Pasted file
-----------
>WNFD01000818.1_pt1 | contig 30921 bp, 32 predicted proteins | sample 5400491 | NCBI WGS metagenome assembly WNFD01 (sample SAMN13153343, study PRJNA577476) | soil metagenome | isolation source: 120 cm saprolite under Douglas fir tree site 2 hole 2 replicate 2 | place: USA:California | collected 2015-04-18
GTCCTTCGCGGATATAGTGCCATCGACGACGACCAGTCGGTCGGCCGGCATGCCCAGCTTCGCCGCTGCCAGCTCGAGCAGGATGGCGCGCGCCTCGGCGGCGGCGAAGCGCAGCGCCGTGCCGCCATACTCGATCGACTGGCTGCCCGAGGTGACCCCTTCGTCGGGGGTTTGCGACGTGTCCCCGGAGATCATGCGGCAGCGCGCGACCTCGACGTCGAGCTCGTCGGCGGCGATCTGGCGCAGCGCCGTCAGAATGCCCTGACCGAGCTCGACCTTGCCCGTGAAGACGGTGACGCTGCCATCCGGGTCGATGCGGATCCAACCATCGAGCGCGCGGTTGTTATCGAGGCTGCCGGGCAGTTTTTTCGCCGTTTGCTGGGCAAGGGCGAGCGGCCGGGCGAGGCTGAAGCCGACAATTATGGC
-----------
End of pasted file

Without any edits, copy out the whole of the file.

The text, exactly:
>WNFD01000818.1_pt1 | contig 30921 bp, 32 predicted proteins | sample 5400491 | NCBI WGS metagenome assembly WNFD01 (sample SAMN13153343, study PRJNA577476) | soil metagenome | isolation source: 120 cm saprolite under Douglas fir tree site 2 hole 2 replicate 2 | place: USA:California | collected 2015-04-18
GTCCTTCGCGGATATAGTGCCATCGACGACGACCAGTCGGTCGGCCGGCATGCCCAGCTTCGCCGCTGCCAGCTCGAGCAGGATGGCGCGCGCCTCGGCGGCGGCGAAGCGCAGCGCCGTGCCGCCATACTCGATCGACTGGCTGCCCGAGGTGACCCCTTCGTCGGGGGTTTGCGACGTGTCCCCGGAGATCATGCGGCAGCGCGCGACCTCGACGTCGAGCTCGTCGGCGGCGATCTGGCGCAGCGCCGTCAGAATGCCCTGACCGAGCTCGACCTTGCCCGTGAAGACGGTGACGCTGCCATCCGGGTCGATGCGGATCCAACCATCGAGCGCGCGGTTGTTATCGAGGCTGCCGGGCAGTTTTTTCGCCGTTTGCTGGGCAAGGGCGAGCGGCCGGGCGAGGCTGAAGCCGACAATTATGGC